# From G. H. Darwin   [8 November 1874]1

Sat. Night

Dear Father,

I have just heard fr. Spottiswoode pressing for an answer.2 I have written that if he must have an answer at once it must be no—but if he can wait till next week it might be yes, when I’ve consulted you. I have told Norman to send my M.S to you.3 Do you think you cd. read it by Wednesday so that we cd. discuss it at once & let me write on Thursday.4 It is not more than $\frac{1}{2}$ an hour’s read I think. You must bear in mind that I shall not have touched it up since copying—& that it is only part of the Essay   I feel not lecturing if my matter wd. do is letting ‘I dare not wait upon I would’.5

I continue pretty seedy tho’ nothing to my old attacks

Yrs | G. H. Darwin

## Footnotes

The date is established by the relationship between this letter and the letter to G. H. Darwin, 5 November [1874]. In 1874, the Saturday after 5 November was 8 November.
William Spottiswoode had invited George to give a Friday evening lecture at the Royal Institution of Great Britain (see letter from G. H. Darwin, 18 October 1874).
Ebenezer Norman was employed as a copyist by CD. The manuscript of George’s lecture on political economy has not been found.
There is no record of George’s arriving at Down on Wednesday 11 November 1874, but Emma Darwin’s diary records that ‘G’ left on 16 November (DAR 242).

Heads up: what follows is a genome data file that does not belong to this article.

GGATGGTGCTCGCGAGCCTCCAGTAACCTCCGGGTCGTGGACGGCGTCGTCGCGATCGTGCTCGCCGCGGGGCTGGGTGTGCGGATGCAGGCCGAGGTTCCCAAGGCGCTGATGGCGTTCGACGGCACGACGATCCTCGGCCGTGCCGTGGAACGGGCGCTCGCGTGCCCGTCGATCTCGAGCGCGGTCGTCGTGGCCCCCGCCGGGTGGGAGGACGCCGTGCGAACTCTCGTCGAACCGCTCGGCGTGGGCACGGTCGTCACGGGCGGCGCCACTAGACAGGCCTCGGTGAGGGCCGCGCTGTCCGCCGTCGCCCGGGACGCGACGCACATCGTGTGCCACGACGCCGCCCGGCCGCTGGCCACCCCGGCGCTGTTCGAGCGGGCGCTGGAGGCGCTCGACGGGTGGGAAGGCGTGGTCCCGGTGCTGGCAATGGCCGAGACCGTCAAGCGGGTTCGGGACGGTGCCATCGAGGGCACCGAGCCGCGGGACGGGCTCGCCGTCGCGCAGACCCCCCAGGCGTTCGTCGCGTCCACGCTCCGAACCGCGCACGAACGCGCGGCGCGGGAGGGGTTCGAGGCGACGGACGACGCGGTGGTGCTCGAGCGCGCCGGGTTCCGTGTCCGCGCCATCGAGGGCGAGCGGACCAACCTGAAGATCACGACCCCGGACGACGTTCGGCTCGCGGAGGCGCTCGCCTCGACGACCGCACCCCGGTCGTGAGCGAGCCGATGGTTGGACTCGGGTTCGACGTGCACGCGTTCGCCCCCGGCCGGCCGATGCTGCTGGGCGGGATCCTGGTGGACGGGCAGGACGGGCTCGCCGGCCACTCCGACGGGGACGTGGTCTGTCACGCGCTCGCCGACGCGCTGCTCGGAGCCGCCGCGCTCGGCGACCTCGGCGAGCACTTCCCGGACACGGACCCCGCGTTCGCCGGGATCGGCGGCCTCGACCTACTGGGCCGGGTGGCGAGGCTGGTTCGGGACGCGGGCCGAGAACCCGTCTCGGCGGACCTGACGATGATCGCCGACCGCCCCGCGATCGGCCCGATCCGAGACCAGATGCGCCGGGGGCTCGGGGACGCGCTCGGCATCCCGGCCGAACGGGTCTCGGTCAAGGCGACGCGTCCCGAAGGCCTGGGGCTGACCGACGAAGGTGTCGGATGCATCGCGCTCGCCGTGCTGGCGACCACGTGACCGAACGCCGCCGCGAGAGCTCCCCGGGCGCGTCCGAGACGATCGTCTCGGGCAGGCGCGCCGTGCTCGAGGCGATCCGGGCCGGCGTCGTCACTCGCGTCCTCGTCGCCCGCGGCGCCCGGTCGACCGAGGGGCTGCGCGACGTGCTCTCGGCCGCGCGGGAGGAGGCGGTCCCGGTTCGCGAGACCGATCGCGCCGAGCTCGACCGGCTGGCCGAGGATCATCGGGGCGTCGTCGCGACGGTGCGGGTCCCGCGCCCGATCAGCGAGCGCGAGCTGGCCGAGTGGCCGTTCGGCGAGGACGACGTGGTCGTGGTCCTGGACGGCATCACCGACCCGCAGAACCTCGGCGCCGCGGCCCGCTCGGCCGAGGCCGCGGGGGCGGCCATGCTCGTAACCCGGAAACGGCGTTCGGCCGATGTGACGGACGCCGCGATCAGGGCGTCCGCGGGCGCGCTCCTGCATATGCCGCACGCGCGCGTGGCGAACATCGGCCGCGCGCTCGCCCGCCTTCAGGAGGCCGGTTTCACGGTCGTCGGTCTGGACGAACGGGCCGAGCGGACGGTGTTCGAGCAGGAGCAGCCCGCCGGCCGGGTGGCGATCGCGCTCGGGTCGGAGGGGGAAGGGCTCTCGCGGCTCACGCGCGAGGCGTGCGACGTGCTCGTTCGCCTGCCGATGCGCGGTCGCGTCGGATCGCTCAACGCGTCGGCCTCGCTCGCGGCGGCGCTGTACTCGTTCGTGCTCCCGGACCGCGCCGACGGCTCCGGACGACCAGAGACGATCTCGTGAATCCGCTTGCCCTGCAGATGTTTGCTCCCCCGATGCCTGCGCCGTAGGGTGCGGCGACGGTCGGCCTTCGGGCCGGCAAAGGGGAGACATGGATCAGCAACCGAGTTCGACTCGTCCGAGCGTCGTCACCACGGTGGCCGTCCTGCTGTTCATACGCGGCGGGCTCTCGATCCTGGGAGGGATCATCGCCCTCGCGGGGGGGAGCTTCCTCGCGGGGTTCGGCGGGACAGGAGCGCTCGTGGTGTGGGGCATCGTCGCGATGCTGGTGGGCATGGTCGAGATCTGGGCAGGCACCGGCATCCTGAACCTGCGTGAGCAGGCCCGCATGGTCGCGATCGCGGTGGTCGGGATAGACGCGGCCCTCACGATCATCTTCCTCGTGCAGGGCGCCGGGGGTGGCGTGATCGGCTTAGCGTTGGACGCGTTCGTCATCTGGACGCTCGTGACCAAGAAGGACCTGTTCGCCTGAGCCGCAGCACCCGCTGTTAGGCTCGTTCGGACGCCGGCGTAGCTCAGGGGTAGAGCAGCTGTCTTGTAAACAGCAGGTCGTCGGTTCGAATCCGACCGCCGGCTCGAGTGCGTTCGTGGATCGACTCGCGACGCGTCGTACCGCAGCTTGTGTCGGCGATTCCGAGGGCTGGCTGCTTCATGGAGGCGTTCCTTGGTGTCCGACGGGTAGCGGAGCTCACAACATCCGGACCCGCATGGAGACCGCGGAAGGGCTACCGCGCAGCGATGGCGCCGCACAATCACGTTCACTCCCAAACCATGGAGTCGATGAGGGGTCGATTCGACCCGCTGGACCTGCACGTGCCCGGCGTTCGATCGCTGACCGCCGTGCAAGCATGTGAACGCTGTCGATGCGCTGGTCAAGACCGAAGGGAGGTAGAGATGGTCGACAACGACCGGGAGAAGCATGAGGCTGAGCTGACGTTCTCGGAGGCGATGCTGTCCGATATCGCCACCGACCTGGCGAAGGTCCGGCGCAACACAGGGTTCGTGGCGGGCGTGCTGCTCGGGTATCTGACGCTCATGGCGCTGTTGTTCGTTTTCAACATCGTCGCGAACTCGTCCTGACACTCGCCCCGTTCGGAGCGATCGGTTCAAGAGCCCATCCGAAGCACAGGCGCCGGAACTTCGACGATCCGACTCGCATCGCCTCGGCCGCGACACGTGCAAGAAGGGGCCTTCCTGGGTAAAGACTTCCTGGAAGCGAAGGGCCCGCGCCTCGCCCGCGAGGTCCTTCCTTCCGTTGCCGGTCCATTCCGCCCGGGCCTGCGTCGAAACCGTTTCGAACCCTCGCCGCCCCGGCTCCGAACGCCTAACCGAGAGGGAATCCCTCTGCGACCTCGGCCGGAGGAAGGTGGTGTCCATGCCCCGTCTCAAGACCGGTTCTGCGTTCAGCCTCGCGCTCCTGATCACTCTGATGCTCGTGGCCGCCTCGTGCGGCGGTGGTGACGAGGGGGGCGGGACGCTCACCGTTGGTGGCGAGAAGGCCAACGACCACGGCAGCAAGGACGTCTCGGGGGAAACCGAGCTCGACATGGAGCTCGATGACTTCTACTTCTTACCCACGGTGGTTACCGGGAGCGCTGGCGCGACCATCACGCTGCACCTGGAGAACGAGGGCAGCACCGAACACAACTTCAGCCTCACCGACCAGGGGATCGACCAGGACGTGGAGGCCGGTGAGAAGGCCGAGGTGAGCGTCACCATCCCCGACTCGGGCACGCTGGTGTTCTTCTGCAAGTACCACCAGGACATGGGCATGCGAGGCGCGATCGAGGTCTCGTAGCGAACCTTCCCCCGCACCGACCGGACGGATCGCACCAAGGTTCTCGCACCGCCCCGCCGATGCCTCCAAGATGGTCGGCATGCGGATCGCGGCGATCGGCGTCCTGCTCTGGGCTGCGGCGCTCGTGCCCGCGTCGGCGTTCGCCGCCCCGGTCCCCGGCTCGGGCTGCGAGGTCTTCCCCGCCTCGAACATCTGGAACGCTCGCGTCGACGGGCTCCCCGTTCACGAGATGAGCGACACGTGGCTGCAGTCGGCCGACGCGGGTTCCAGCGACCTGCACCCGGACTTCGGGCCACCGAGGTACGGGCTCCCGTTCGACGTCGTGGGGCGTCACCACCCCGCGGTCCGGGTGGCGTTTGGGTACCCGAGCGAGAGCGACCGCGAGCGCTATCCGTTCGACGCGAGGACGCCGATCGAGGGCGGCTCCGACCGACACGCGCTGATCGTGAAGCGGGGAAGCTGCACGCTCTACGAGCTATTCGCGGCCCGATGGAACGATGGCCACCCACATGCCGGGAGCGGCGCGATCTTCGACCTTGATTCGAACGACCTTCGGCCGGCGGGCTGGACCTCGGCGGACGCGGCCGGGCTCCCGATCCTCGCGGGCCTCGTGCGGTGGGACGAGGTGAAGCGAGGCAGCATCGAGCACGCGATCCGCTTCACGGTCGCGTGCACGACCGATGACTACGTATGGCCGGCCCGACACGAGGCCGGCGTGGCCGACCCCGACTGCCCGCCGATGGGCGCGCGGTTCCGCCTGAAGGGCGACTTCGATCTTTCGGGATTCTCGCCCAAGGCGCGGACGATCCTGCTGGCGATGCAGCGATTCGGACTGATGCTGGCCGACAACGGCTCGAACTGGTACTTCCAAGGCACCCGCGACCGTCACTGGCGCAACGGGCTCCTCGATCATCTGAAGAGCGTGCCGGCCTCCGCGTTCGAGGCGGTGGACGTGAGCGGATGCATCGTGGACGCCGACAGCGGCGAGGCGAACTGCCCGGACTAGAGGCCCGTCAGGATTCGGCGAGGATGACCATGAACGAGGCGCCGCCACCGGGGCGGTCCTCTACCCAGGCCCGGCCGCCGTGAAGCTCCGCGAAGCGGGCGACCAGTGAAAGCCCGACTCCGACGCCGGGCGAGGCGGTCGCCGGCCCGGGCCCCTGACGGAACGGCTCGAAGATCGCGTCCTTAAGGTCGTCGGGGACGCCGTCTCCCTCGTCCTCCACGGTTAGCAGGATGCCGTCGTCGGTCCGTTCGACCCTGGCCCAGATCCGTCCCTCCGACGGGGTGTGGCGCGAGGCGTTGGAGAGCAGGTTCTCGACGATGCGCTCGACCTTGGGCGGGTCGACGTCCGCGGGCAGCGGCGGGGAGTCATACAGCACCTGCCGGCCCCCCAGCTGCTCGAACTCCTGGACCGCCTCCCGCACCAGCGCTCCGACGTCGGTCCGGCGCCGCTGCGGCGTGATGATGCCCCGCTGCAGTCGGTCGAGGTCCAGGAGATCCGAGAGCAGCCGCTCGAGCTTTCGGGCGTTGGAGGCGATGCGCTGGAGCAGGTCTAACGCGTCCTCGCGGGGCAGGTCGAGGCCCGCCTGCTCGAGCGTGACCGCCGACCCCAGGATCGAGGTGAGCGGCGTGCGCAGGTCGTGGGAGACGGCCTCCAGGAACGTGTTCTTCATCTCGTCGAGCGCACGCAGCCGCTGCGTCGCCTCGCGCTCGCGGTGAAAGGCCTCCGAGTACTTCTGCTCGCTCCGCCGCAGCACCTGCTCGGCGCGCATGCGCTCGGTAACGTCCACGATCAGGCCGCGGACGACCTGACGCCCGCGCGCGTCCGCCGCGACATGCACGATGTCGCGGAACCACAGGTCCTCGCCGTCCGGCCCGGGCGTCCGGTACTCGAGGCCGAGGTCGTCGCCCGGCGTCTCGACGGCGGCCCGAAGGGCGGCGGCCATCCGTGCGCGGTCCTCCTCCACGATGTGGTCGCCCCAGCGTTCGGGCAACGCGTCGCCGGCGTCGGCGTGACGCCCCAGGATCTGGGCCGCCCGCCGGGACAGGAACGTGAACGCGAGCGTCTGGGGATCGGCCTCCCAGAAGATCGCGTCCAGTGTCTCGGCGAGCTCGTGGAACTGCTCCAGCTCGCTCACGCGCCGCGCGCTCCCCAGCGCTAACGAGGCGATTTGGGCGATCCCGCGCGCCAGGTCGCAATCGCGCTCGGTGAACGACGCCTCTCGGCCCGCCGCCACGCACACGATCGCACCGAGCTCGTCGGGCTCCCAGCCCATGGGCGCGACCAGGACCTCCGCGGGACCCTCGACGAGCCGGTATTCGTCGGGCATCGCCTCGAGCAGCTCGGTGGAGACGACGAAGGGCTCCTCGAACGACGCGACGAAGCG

Macbeth, 1.7.44. The complete passage reads: Wouldst thou have that Which thou esteem’st the ornament of life, And live a coward in thine own esteem, Letting ‘I dare not’ wait upon ‘I would,’ Like the poor cat i’ the adage? The adage Lady Macbeth refers to, translated loosely from the Latin, is ‘The cat would like to eat a fish, but doesn’t want to get her feet wet.’

## Summary

Spottiswoode is pressing for an answer to invitation to GHD to lecture at the Royal Institution. GHD is having MS of the paper he has written sent to CD, so that CD can advise whether he should accept the invitation.

## Letter details

Letter no.
DCP-LETT-9688
From
George Howard Darwin
To
Charles Robert Darwin
Sent from
unstated
Source of text
DAR 210.2: 43
Physical description
2pp